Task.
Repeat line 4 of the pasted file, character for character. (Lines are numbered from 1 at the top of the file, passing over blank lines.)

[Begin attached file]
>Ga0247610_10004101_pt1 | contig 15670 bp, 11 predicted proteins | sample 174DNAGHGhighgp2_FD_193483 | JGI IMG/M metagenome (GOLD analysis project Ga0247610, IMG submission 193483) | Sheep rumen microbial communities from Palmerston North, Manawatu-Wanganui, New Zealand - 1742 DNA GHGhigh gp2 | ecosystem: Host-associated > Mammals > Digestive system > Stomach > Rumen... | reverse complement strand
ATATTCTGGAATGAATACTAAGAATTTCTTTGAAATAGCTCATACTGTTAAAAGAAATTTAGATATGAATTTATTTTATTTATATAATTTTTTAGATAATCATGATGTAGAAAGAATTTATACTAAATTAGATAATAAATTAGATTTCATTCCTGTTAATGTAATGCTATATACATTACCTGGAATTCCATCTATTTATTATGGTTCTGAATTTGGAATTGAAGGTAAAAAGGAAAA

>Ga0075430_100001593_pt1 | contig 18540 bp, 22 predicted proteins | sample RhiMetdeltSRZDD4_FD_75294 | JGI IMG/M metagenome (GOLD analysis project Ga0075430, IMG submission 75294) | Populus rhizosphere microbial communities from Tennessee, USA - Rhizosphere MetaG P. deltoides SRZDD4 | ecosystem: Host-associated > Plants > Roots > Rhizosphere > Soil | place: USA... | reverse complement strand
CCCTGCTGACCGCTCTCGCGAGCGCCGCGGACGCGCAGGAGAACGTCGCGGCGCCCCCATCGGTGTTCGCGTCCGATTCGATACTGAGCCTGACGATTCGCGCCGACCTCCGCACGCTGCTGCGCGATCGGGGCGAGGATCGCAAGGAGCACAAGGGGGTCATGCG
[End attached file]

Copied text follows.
CCCTGCTGACCGCTCTCGCGAGCGCCGCGGACGCGCAGGAGAACGTCGCGGCGCCCCCATCGGTGTTCGCGTCCGATTCGATACTGAGCCTGACGATTCGCGCCGACCTCCGCACGCTGCTGCGCGATCGGGGCGAGGATCGCAAGGAGCACAAGGGGGTCATGCG